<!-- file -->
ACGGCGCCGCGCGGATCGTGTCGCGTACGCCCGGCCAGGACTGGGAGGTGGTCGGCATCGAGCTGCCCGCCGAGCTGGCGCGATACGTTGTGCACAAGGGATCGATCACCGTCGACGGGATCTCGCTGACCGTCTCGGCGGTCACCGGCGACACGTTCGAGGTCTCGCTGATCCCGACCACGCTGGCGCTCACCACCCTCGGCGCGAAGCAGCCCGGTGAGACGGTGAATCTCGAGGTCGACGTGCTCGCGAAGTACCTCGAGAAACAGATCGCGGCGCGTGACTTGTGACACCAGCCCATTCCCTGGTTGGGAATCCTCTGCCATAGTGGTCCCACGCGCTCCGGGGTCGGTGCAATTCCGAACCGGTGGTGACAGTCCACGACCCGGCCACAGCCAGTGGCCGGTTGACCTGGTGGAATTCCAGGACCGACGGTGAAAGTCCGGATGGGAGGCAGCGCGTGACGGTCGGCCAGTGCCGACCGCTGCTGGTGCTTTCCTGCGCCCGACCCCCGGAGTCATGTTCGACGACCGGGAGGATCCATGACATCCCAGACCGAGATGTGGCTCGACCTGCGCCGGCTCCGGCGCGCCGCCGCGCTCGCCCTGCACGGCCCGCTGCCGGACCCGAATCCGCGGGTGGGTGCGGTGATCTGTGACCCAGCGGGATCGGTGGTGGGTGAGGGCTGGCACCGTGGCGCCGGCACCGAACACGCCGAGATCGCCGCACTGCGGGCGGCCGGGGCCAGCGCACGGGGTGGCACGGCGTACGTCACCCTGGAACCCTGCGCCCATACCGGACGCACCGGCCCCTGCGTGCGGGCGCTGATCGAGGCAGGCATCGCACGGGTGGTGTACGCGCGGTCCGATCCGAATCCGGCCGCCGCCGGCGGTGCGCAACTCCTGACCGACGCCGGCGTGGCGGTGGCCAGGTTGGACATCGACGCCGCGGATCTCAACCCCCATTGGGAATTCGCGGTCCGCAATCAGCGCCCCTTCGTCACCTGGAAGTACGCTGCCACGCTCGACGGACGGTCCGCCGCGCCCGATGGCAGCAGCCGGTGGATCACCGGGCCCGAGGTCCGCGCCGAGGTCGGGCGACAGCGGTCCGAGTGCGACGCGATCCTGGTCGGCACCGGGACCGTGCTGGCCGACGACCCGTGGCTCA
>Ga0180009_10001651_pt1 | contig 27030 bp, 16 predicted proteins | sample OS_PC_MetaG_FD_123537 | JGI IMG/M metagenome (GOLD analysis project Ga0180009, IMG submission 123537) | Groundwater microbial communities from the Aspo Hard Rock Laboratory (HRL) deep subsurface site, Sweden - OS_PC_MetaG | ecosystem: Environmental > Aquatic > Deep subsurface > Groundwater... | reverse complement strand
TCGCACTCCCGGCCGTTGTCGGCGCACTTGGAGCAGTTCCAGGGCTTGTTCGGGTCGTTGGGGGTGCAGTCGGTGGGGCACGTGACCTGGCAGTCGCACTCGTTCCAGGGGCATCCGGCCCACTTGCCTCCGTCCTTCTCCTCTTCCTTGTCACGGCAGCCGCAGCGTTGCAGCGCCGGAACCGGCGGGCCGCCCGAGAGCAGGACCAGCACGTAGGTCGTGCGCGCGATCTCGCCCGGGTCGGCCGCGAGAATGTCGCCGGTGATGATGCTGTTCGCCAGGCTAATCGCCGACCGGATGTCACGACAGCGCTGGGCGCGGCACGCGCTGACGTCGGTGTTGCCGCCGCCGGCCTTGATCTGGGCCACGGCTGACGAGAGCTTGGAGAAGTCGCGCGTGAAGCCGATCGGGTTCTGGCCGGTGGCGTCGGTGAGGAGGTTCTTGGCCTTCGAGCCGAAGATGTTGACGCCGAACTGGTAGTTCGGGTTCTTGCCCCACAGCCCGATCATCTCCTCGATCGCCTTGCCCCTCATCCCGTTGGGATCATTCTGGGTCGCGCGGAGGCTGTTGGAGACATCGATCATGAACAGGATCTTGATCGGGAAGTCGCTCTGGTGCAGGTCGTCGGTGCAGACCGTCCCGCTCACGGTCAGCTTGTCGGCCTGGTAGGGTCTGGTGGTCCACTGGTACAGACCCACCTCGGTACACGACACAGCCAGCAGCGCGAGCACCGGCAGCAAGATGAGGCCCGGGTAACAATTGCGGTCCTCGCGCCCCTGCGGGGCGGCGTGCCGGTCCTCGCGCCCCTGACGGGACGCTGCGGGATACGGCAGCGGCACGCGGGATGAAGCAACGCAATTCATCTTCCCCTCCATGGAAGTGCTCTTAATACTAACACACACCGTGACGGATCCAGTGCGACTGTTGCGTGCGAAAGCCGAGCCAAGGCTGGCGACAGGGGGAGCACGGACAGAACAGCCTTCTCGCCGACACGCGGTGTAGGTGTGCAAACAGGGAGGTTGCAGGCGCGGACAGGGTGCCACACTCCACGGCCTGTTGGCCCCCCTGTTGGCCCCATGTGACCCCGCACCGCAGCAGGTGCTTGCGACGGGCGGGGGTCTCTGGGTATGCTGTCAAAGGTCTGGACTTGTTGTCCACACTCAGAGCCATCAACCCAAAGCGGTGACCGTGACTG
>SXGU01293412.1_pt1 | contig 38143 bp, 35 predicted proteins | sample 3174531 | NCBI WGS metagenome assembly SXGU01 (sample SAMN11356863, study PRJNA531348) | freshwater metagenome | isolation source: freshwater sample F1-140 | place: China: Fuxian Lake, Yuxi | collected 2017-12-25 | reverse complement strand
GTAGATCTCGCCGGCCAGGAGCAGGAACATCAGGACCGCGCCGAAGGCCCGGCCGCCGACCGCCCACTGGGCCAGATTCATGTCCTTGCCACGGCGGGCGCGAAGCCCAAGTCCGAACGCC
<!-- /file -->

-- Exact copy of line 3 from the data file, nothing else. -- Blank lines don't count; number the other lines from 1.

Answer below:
TCGCACTCCCGGCCGTTGTCGGCGCACTTGGAGCAGTTCCAGGGCTTGTTCGGGTCGTTGGGGGTGCAGTCGGTGGGGCACGTGACCTGGCAGTCGCACTCGTTCCAGGGGCATCCGGCCCACTTGCCTCCGTCCTTCTCCTCTTCCTTGTCACGGCAGCCGCAGCGTTGCAGCGCCGGAACCGGCGGGCCGCCCGAGAGCAGGACCAGCACGTAGGTCGTGCGCGCGATCTCGCCCGGGTCGGCCGCGAGAATGTCGCCGGTGATGATGCTGTTCGCCAGGCTAATCGCCGACCGGATGTCACGACAGCGCTGGGCGCGGCACGCGCTGACGTCGGTGTTGCCGCCGCCGGCCTTGATCTGGGCCACGGCTGACGAGAGCTTGGAGAAGTCGCGCGTGAAGCCGATCGGGTTCTGGCCGGTGGCGTCGGTGAGGAGGTTCTTGGCCTTCGAGCCGAAGATGTTGACGCCGAACTGGTAGTTCGGGTTCTTGCCCCACAGCCCGATCATCTCCTCGATCGCCTTGCCCCTCATCCCGTTGGGATCATTCTGGGTCGCGCGGAGGCTGTTGGAGACATCGATCATGAACAGGATCTTGATCGGGAAGTCGCTCTGGTGCAGGTCGTCGGTGCAGACCGTCCCGCTCACGGTCAGCTTGTCGGCCTGGTAGGGTCTGGTGGTCCACTGGTACAGACCCACCTCGGTACACGACACAGCCAGCAGCGCGAGCACCGGCAGCAAGATGAGGCCCGGGTAACAATTGCGGTCCTCGCGCCCCTGCGGGGCGGCGTGCCGGTCCTCGCGCCCCTGACGGGACGCTGCGGGATACGGCAGCGGCACGCGGGATGAAGCAACGCAATTCATCTTCCCCTCCATGGAAGTGCTCTTAATACTAACACACACCGTGACGGATCCAGTGCGACTGTTGCGTGCGAAAGCCGAGCCAAGGCTGGCGACAGGGGGAGCACGGACAGAACAGCCTTCTCGCCGACACGCGGTGTAGGTGTGCAAACAGGGAGGTTGCAGGCGCGGACAGGGTGCCACACTCCACGGCCTGTTGGCCCCCCTGTTGGCCCCATGTGACCCCGCACCGCAGCAGGTGCTTGCGACGGGCGGGGGTCTCTGGGTATGCTGTCAAAGGTCTGGACTTGTTGTCCACACTCAGAGCCATCAACCCAAAGCGGTGACCGTGACTG